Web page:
Other than that, McCown has been a well-traveled journeyman whose results have been abysmally below average. By comparison, Hoyer played at a high level for the Browns for the first five games last season.

So if that’s the barometer by which McCown judges his talent, then the Browns have not only made a mistake by giving this guy around 5 mil a year, they have made a colossal mistake.

What he had in Chicago during that five-game span that he won’t have in Cleveland were wide receivers like Alshon Jeffery and Brandon Marshall, a tight end like Martellus Bennett and a running back like Matt Forte. The Browns wish they had talent like that.

Now let’s see what McCown does – and he will because no one is going to beat him out of the starting job unless General Manager Ray Farmer has been holding back and has one more veteran on his radar – with the likes of two running backs in their second season and a wide receivers corps that ranks near the bottom in the NFL.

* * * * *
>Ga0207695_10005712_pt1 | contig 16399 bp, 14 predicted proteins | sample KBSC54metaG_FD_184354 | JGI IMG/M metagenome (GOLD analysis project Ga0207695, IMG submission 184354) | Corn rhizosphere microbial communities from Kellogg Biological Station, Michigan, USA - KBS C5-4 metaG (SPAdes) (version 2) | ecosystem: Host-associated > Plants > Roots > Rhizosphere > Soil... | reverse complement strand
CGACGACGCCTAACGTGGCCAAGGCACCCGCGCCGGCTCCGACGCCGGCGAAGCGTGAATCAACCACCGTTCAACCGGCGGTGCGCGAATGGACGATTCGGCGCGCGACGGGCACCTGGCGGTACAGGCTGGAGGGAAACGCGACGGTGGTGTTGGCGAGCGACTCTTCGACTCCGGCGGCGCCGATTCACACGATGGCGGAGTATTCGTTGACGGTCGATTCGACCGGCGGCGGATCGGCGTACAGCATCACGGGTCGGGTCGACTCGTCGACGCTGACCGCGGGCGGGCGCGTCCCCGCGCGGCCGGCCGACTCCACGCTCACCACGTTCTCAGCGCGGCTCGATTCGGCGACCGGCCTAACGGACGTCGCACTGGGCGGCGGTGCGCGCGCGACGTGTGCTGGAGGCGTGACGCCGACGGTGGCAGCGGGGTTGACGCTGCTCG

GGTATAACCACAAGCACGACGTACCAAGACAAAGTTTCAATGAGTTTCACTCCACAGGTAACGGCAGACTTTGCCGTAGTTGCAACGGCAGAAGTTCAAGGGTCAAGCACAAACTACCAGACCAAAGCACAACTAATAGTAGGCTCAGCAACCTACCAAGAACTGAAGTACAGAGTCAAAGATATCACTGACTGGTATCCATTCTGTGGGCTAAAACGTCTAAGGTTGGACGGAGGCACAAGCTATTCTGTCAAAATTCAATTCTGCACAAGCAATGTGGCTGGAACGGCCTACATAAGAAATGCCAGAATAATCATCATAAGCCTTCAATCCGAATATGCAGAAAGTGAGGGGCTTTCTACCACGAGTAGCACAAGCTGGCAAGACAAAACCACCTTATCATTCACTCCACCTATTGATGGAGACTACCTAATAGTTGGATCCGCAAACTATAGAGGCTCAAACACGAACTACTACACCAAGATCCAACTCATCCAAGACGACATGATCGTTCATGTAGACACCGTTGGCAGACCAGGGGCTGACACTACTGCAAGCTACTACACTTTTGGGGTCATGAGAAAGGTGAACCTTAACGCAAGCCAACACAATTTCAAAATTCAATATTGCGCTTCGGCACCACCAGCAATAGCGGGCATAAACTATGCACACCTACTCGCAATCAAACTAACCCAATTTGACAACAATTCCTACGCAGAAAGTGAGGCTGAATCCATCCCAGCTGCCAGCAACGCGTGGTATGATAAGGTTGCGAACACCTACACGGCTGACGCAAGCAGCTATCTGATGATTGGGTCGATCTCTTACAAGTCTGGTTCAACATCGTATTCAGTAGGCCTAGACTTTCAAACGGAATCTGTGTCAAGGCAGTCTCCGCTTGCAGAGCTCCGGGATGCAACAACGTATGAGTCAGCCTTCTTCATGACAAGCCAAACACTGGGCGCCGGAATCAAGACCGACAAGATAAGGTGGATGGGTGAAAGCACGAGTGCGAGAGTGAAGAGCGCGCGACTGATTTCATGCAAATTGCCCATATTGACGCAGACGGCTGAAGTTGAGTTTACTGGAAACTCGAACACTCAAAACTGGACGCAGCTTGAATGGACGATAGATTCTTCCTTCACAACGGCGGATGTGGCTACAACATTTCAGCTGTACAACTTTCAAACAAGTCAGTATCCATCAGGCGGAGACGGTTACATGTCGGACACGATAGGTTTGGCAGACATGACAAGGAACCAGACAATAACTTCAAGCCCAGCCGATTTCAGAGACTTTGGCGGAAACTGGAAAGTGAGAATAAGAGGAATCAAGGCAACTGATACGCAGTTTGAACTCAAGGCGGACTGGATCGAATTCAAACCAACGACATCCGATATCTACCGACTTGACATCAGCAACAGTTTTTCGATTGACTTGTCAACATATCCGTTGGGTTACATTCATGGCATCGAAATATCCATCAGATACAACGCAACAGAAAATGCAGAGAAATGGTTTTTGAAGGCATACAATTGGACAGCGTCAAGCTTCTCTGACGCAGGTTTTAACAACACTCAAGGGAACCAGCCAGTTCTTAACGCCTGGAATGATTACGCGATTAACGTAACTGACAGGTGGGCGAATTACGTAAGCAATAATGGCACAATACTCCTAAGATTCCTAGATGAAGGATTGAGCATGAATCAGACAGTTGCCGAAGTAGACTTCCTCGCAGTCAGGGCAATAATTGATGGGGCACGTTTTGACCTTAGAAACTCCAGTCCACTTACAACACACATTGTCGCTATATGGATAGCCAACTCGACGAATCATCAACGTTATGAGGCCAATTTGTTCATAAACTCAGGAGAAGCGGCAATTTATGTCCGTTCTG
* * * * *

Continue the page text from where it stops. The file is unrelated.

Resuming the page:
As for playing at a high level “in a system that’s organized and been around a while,” he certainly didn’t do his homework when it came to the Browns, who are working with their sixth different offensive coordinator in six seasons. Somehow, that little nugget escaped his eyes.

Some critics, including yours truly, believe that using Browns and organized in the same sentence is an oxymoron. The instability factor has resided in Berea for way too long.

It’s time for the Browns to stop making moves such as the one with McCown and really try to become relevant in the NFL for the first time since Marty Schottenheimer was the head coach. Aim and shoot high, not low.

That’s not asking too much, is it?